In one of the more recent public controversies to hit the NCAC’s arts advocacy radar, two murals from a series commissioned for a Cincinnati Arts Center (CAC) exhibition were recently destroyed – one vandalized by unknown actors, the other whitewashed by a disgruntled site owner.
The two murals, by former street artist Shepard Fairey (whose best known images include the ubiquitous Obey Giant and the likewise ubiquitous Hope poster of Barack Obama), were commissioned by the CAC to be mounted in and around Cincinnati on the walls of buildings offered by their owners. However on May 18th, less than 48 hours after Fairey and his team had mounted one particular building-sized image of a child soldier with a rifle, building owner Michael Claypool had it whitewashed. Said Claypool: “We had no clue what they were going to put up…we were not advised in advance. When it went up, we were the first to think it was offensive.”
Among the justifications cited by those against the image of the child soldier was the presence of an elementary school across the street. Members of the community, including Claypool, also argued that property rights afford him the privilege of whitewashing to his heart’s content.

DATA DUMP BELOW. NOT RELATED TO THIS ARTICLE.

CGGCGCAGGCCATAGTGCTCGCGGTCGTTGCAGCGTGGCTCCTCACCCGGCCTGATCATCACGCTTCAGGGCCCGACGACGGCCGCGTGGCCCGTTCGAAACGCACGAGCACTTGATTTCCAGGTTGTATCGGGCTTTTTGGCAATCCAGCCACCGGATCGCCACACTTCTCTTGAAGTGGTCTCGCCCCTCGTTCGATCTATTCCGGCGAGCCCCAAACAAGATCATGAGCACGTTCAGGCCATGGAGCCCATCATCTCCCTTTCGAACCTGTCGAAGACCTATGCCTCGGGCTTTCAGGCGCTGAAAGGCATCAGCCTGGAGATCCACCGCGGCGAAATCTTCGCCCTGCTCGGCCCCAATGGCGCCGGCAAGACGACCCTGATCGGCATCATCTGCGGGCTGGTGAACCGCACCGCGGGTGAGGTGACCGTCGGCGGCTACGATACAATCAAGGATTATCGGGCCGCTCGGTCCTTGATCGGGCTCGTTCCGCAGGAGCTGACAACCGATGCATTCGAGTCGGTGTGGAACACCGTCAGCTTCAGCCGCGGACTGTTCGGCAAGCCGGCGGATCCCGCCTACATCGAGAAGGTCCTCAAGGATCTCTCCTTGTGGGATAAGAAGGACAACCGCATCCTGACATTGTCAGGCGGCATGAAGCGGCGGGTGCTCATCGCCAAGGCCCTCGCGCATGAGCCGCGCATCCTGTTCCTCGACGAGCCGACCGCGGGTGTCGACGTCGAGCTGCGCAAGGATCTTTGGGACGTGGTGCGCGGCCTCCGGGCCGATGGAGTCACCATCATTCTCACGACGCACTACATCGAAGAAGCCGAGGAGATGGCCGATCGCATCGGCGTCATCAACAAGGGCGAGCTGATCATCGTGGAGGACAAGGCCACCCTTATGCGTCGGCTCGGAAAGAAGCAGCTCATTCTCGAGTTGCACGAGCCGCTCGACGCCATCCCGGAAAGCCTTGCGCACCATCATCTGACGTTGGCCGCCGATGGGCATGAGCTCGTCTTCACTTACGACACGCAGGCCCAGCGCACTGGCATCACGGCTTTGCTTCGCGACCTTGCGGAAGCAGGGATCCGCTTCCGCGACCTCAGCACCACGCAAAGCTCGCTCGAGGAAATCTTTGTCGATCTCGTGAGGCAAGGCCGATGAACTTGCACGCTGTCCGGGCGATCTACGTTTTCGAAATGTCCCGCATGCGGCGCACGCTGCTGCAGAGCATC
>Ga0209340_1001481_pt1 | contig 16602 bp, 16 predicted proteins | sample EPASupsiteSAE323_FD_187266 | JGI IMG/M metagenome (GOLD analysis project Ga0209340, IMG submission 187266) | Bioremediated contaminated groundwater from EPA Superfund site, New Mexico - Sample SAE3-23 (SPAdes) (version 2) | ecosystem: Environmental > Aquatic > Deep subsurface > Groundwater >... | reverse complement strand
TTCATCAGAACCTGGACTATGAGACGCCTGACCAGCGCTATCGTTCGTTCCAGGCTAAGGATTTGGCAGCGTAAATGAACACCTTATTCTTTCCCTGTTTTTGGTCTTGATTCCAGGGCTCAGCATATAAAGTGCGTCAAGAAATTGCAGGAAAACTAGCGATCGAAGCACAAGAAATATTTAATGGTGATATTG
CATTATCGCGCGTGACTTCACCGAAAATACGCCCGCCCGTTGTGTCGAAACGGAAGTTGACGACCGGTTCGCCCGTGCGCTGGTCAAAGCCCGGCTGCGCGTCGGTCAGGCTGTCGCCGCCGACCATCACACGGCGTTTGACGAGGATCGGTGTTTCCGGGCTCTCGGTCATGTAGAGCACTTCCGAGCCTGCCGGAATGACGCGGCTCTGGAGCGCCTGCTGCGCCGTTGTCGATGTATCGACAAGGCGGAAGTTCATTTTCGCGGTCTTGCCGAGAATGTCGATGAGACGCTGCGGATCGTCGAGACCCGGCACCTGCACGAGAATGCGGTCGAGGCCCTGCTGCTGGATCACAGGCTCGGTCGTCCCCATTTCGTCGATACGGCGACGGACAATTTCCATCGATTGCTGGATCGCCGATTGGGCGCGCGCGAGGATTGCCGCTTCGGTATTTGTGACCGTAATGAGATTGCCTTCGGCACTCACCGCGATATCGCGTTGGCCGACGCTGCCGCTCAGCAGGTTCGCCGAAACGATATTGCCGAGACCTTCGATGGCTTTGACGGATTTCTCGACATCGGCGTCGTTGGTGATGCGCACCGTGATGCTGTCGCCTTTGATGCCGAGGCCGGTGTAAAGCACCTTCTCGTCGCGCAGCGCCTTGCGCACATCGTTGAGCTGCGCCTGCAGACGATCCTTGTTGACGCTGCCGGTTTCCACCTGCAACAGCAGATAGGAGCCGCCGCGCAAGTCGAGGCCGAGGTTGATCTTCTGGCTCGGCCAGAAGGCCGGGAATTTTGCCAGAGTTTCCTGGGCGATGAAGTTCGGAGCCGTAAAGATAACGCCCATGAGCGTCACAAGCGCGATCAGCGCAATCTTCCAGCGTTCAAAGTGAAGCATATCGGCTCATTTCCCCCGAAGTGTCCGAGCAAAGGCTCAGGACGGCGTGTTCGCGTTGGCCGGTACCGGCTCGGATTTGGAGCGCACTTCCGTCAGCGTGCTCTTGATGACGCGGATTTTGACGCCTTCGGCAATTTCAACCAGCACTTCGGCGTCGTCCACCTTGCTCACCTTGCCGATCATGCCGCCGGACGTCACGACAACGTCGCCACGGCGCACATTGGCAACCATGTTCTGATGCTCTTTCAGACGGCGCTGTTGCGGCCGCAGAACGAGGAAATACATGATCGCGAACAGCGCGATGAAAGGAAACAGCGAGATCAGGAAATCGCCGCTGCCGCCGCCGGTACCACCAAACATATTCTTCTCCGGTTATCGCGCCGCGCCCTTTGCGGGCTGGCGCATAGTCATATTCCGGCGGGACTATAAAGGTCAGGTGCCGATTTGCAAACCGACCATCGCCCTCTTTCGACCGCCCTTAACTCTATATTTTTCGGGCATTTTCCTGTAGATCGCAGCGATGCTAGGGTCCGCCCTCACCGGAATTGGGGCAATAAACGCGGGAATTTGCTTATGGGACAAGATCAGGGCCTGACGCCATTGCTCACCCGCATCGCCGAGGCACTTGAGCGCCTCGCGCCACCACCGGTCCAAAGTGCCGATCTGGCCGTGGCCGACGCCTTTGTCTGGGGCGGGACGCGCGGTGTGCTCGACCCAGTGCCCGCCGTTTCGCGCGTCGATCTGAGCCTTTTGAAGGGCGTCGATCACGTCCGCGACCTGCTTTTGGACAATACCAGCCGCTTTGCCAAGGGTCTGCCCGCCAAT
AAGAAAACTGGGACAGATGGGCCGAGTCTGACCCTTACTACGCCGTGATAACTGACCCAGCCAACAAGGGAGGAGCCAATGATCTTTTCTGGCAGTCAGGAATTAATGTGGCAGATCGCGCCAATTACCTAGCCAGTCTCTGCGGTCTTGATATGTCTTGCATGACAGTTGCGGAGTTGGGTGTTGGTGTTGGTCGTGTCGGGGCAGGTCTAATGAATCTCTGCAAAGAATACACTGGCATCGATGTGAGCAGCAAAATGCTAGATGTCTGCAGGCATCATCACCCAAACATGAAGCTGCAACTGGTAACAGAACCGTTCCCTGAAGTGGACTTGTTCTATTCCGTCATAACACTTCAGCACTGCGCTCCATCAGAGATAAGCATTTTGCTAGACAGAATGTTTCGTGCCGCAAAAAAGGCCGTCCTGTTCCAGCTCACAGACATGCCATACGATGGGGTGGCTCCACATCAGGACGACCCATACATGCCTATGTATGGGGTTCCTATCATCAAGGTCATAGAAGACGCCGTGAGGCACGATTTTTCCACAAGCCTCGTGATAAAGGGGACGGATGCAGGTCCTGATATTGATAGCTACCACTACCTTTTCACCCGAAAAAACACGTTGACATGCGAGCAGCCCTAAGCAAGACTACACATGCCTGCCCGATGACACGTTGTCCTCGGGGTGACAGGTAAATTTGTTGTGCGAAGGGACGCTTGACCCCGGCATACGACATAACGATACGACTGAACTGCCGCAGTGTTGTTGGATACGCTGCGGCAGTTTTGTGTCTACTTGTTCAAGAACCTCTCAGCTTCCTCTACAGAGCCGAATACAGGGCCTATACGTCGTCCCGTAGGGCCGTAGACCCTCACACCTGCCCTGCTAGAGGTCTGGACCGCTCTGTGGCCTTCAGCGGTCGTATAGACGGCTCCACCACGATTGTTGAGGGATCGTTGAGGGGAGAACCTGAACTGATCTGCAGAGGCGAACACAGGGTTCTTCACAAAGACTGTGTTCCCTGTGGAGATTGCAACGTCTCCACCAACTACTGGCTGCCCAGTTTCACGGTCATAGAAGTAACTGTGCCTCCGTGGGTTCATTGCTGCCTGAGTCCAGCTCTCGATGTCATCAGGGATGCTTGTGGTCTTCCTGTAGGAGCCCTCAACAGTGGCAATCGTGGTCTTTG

(In a second episode later that week, another powerful Fairey mural was anonymously destroyed shortly after it was mounted. Residents had complained about images of police with nightsticks and the phrase, “I’m gonna kick your ass and get away with it.”)
A bit more detail is in order here. It turns out that CAC’s early outreach to potential mural hosts – who had to apply to host a mural in the first place – made quite clear that hosts would not have editorial input into the artist’s work and “would not have the right to modify the murals or remove them without written approval from the CAC before the Fairey exhibit closes Aug. 22…” (italics added). If he agreed to these terms at the outset, Claypool cannot claim a right to control the mural’s image; his destruction of the public displays amounts to little more than a vigilante form of censorship.
Moreover, the argument used to buttress the destruction of the mural – that the image was inappropriate because of its proximity to a local school – may be well meant but is misguided. To ban images which contain guns or which comment on the existence of guns and war in the world threatens to silence important political speech, to which our society affords the highest constitutional protection. The ubiquitous images of guns and weaponry in our society (not to mention in the videos, games and news media that children consume), makes Fairey’s achievement all the more remarkable: he has managed to take images we all consume daily, to which we have mostly become inured, and reawakened their power to trouble, to provoke, to elicit a visceral reaction. Rather than applaud the whitewashing of the mural, teachers and parents might have used it as a valuable teaching opportunity about war and how it affects children around the world.